America’s military graduate programs are struggling to integrate cyber education within their curricula and to reorient their academic objectives and outcomes to prepare senior military officers to lead in the cyber age. In “Joint Professional Military Education Institutions in an Age of Cyber Threat,” Pell Center fellow Francesca Spidalieri surveys efforts by senior military institutions in the United States to educate their graduates – and ultimately the nation – for the strategic and operational challenges of our time. This study follows the report “One Leader at a Time: The Failure to Educate Future Leaders for an Age of Persistent Cyber Threat,” which detailed the failing of America’s most prestigious civilian graduate programs to prepare graduates to lead in an era of persistent cyber threat.
In this report, Spidalieri surveyed the six military graduate programs that offer joint professional military education and that traditionally develop strategic and operational leaders for the U.S. military. The results provide an overview of current efforts by these institutions to include information technology and cyber security into their curricula. To date, most of the programs reviewed for this study have neither fully integrated cyber into their existing core curricula nor aligned their programs with the strategic goals of the nation’s cyber defense strategy.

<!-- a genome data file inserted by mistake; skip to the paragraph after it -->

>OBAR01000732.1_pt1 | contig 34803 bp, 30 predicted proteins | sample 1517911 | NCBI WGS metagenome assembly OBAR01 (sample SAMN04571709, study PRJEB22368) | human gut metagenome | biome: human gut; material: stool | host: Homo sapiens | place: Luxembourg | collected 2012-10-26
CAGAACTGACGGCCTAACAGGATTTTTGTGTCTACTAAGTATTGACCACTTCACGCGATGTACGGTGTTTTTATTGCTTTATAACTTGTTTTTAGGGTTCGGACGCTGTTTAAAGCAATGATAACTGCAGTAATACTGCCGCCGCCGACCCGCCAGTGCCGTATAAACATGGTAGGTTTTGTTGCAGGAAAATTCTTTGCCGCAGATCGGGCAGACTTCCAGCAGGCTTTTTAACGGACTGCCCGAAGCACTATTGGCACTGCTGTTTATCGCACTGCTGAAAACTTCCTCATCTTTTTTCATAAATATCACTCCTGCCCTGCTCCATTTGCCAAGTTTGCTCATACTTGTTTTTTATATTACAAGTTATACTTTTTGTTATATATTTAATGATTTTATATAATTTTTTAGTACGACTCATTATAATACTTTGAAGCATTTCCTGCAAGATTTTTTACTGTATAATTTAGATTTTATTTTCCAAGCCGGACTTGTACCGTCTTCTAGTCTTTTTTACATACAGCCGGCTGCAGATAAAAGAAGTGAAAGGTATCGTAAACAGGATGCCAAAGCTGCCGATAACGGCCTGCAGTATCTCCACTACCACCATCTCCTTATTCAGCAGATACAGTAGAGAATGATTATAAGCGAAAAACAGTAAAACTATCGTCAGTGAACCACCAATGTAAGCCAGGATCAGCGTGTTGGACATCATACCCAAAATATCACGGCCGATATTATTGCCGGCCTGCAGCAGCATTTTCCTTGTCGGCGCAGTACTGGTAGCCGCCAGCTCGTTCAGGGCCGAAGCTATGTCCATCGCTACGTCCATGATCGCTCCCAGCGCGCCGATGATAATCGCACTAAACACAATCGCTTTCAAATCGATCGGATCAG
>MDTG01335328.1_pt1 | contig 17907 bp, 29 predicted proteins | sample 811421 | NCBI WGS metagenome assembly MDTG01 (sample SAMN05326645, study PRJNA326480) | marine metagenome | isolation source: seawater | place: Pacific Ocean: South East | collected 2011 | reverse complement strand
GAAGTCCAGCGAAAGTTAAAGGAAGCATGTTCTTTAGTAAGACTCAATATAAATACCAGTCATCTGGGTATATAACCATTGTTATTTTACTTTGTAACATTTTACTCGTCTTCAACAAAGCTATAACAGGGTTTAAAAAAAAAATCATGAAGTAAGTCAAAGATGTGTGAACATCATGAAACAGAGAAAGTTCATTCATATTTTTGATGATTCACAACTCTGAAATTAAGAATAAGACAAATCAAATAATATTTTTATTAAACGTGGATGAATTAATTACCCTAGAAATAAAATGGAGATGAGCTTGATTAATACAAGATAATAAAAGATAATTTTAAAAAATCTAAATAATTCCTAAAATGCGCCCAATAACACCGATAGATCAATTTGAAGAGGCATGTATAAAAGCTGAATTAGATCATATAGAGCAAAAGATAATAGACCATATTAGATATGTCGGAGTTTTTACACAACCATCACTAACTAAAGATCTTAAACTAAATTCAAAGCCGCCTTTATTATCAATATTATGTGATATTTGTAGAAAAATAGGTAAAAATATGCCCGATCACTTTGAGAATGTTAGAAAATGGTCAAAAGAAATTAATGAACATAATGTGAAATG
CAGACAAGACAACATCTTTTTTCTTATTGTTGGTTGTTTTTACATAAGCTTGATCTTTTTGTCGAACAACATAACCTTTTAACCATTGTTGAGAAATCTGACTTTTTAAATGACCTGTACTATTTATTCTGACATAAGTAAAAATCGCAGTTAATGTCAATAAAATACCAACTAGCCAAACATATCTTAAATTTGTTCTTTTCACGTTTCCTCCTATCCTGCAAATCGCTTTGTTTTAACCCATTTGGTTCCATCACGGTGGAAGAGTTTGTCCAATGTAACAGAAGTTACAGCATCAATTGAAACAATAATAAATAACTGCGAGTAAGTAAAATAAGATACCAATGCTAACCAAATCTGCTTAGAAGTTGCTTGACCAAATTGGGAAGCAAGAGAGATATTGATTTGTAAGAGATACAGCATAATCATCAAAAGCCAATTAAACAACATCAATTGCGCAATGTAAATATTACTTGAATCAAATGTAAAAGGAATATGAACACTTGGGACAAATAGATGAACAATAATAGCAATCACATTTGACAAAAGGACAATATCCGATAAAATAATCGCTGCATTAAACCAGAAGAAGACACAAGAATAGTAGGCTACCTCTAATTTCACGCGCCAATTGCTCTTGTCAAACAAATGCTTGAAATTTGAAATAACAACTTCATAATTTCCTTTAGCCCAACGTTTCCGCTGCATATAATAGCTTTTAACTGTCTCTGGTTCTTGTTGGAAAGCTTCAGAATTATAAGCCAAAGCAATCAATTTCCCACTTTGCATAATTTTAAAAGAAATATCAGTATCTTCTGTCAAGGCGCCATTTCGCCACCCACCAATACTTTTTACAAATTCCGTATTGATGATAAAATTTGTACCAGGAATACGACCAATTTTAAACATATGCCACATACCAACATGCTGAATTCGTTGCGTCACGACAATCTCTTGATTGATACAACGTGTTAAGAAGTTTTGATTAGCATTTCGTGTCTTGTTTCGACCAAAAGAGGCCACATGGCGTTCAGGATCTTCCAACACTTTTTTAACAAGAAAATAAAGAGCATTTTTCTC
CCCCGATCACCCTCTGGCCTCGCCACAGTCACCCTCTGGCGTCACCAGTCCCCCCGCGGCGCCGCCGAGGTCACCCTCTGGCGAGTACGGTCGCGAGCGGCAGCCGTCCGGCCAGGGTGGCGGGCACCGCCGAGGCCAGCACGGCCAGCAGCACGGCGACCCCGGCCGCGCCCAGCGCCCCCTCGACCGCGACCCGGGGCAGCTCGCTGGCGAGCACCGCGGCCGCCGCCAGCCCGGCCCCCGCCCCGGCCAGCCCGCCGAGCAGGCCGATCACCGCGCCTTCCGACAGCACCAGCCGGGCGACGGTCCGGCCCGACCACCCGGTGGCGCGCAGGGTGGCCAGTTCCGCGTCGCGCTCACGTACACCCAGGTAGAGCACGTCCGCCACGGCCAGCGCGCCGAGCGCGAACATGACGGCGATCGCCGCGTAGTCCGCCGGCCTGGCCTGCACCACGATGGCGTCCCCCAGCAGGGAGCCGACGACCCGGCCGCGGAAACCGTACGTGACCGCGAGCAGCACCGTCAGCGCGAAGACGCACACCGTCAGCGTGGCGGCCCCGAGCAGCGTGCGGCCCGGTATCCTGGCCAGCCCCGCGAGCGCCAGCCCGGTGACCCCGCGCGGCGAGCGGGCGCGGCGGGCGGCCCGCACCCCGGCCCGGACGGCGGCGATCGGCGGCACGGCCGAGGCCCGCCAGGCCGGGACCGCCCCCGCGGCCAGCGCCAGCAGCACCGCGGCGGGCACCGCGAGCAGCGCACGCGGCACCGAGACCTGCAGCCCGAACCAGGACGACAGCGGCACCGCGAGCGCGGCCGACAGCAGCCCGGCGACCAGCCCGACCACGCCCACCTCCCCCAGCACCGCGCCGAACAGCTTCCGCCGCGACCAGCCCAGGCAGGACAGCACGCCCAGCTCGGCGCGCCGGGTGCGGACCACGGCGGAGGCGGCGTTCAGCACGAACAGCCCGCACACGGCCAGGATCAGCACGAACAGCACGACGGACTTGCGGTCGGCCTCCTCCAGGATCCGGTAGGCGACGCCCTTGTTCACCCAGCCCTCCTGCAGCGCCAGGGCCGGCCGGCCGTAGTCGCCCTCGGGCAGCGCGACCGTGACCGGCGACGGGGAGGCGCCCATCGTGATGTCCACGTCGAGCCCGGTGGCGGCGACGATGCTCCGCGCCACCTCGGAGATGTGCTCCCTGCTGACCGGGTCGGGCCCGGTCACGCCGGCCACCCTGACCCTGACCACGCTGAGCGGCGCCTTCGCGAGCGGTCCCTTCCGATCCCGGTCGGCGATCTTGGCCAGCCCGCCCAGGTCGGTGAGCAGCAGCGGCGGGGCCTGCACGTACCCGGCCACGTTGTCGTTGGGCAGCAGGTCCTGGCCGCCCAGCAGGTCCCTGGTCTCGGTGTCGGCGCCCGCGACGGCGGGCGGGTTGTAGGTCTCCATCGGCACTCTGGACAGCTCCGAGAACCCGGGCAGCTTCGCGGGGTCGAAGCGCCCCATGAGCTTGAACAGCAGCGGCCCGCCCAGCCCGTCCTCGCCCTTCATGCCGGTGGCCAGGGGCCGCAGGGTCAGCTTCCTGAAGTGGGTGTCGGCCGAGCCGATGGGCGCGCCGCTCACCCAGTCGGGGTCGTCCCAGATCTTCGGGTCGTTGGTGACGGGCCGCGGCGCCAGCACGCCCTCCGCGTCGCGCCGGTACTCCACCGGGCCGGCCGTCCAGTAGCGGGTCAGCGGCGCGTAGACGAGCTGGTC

The report – drafted after four months of extensive research and interviews – illustrates the current state of affairs of senior military graduate programs to further the assimilation of cyber into the operational arena for each physical domain. The fundamental question was whether these programs included courses, occasional conferences, war gaming exercises or other forms of training for their officers to be exposed to cybersecurity issues and gain the knowledge necessary to integrate cyber capabilities and information activities with other U.S. government actions.